Physicists Propose Building a Crystal of Space-Time

Time Crystal

Fig. a shows a possible structure of a space-time crystal. It has periodic structures in both space and time. The particles rotate in one direction, even at the lowest energy state. Fig. b shows ultracold ions caught in a ring-shaped trapping potential in a weak magnetic field.Li et al./via arXiv

One of the simplest and most common physical objects is your average crystal, a collection of atoms arranged in an orderly, repeating three-dimensional pattern. Salt, snowflakes, and the quartz in your watch are all crystals. Earlier this year, the Nobel laureate and MIT physicist Frank Wilczek proposed that the fourth dimension can be crystallized, too: There can be space-time crystals. And now a team of physicists has proposed a way to build one.

This is highly strange, but the physics make sense, according to Wilczek's theory, which he published on the arXiv server back in February. A spacetime crystal would simply be a physical object whose regular, periodic atoms move in a regular, periodic pattern. They would move forever, with no external input.

A basic time crystal could just be a circular arrangement of regularly ordered atoms that move around to the same spot at regular intervals. Now Tongcang Li at the University of California-Berkeley and some colleagues have described just such a system.

They propose a cloud of beryllium ions trapped inside an electromagnetic field, which forces them into a circular pattern. The ions all have the same charge and so repel each other, naturally ordering themselves in equilibrium. This is simple enough.

But if Wilczek's theory is right, these highly organized atoms would also move around, even when they're cooled almost to absolute zero. That's because the magnetic field would give them a small nudge, setting them in motion forever. The very fact of their rotation gives them a time dimension.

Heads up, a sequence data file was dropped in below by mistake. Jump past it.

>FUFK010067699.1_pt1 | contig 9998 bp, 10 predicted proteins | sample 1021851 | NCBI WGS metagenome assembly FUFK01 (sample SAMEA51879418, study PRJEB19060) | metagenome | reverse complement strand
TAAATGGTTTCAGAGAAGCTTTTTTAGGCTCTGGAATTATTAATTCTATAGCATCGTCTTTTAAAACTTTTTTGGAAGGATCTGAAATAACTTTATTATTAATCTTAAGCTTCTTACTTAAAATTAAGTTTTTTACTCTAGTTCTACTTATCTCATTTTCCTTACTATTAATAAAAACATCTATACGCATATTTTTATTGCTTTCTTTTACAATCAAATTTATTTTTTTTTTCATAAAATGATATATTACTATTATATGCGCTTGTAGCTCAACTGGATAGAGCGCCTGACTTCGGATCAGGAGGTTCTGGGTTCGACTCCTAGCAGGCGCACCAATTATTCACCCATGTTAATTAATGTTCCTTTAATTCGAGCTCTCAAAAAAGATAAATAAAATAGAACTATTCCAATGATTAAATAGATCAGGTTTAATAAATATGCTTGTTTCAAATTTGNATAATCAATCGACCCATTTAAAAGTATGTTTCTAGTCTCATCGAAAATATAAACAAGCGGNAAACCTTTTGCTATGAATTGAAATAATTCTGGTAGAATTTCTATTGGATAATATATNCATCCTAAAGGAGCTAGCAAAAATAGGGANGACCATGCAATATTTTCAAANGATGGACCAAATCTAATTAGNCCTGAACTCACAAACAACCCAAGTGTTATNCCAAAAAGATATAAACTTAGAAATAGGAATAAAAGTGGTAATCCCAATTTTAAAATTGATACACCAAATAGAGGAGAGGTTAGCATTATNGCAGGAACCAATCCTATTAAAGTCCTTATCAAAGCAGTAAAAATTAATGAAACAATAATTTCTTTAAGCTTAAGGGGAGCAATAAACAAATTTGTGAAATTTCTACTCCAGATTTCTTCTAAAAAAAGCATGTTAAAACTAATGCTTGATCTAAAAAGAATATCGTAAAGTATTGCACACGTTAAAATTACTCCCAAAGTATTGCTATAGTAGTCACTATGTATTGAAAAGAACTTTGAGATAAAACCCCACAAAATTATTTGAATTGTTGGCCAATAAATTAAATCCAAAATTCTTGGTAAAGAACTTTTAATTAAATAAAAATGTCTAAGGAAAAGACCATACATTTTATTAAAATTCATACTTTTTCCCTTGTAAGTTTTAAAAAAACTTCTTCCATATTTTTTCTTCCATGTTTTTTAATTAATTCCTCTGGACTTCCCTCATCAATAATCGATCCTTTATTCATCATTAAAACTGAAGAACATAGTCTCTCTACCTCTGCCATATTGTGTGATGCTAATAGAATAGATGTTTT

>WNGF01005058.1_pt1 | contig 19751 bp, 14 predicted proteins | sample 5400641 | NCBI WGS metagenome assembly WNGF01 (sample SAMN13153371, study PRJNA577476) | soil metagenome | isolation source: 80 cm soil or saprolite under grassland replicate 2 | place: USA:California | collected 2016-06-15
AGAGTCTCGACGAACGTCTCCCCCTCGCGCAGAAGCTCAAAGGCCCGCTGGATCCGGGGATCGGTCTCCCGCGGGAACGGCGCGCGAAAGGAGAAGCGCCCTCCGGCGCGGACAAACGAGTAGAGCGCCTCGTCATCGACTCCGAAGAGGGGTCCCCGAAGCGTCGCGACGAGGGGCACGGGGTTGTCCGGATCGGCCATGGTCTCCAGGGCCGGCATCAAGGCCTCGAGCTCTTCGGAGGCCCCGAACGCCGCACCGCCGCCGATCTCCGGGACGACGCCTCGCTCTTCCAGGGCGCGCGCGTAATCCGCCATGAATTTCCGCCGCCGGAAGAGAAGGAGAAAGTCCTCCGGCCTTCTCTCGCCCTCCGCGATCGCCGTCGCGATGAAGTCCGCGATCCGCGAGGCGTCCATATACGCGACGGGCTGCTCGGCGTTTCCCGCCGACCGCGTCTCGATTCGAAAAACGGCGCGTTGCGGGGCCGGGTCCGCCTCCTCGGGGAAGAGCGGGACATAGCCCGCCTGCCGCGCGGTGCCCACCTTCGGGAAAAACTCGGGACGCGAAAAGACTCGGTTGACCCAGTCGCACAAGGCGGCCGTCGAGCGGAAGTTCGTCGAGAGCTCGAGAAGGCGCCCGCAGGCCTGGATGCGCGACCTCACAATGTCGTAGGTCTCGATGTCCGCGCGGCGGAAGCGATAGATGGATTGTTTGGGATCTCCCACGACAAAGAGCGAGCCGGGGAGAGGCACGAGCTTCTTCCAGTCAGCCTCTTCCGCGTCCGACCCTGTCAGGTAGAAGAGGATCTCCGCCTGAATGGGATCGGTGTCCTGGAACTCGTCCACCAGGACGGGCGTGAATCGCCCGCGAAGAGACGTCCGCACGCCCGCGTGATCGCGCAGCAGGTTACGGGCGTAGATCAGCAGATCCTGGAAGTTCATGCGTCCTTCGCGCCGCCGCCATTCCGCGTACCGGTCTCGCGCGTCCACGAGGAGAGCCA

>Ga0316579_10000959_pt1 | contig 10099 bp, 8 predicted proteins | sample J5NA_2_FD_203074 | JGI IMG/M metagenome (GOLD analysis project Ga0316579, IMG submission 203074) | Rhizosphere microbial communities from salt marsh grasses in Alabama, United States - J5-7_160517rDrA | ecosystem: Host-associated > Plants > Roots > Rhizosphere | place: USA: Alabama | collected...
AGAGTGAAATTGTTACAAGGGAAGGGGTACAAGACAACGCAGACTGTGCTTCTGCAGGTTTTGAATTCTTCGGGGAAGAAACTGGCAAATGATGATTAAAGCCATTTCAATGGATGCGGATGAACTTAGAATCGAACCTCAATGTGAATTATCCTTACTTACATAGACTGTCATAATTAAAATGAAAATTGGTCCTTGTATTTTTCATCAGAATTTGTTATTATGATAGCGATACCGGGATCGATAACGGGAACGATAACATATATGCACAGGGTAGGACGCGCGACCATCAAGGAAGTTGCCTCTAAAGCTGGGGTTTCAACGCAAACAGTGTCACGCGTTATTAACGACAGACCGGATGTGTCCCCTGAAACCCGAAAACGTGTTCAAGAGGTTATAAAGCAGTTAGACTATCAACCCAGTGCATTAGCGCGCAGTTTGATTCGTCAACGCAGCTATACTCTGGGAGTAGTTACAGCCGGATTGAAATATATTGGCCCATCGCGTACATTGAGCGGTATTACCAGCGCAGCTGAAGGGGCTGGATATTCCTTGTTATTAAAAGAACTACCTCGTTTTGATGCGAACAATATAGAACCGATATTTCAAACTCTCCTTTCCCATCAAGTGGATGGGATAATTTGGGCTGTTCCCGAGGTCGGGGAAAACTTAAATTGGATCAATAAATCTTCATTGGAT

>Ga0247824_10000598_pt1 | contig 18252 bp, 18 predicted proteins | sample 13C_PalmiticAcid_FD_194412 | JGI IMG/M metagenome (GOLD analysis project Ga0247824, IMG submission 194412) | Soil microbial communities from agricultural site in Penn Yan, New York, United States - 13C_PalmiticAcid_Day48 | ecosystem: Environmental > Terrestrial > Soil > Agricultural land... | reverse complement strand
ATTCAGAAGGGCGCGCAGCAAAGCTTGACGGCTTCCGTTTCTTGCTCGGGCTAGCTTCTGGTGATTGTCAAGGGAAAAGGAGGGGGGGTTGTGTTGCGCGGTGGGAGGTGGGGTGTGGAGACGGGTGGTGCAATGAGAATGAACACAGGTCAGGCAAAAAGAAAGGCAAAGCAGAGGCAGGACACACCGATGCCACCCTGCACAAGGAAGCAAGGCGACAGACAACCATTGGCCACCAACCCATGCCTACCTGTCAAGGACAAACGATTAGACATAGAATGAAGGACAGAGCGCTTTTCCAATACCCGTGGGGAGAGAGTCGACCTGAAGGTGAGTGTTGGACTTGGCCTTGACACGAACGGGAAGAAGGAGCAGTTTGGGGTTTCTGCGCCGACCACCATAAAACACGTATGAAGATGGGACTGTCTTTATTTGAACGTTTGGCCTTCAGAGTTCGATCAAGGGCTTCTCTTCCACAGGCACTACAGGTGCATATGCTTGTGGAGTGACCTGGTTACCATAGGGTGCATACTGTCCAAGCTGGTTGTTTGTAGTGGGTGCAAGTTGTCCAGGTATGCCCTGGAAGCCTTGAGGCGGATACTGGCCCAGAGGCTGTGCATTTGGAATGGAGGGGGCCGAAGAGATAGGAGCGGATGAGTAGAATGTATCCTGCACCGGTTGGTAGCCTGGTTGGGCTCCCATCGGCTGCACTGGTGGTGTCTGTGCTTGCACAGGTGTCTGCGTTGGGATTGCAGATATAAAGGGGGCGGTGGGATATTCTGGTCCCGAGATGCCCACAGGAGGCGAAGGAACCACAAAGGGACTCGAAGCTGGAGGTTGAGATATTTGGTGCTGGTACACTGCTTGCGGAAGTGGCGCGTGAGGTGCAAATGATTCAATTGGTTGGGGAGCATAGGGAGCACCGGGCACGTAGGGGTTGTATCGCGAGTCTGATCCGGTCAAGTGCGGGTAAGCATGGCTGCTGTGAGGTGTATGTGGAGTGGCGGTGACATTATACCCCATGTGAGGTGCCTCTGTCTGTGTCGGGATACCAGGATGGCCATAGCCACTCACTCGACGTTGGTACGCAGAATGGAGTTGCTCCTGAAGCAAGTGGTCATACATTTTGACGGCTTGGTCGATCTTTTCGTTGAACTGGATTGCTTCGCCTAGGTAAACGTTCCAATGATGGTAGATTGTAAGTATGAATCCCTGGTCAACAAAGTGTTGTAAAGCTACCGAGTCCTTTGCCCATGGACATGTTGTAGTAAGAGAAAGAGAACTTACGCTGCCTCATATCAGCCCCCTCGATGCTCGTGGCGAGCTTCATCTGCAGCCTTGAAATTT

Wilczek argues that a system in its lowest energy state, probably a little bit above absolute zero, would be frozen in space — so if it were to move, it would violate time symmetry. Think of a superconductor, for instance, which carries a current even at its coldest, lowest energy state. (Wilczek's paper also discusses the time element in a quantum mechanical system, which forces you to think about imaginary time, or iTime ... so we're not going into that). He just couldn't determine how you might actually build such a system.

Li et al.'s rotating beryllium atoms would rotate forever at the same rate, so long as the electromagnetic field in which they're suspended still exists. This sounds like perpetual motion, but it's not a perpetual motion machine, because there's no energy output you could obtain from these atoms — they're already at the lowest states of energy possible.

The practical implications could extend to better clocks — a perpetually moving, forever-regular pattern would be a very accurate timekeeper indeed. All you would need is a really good ion trap.

[via PhysOrg]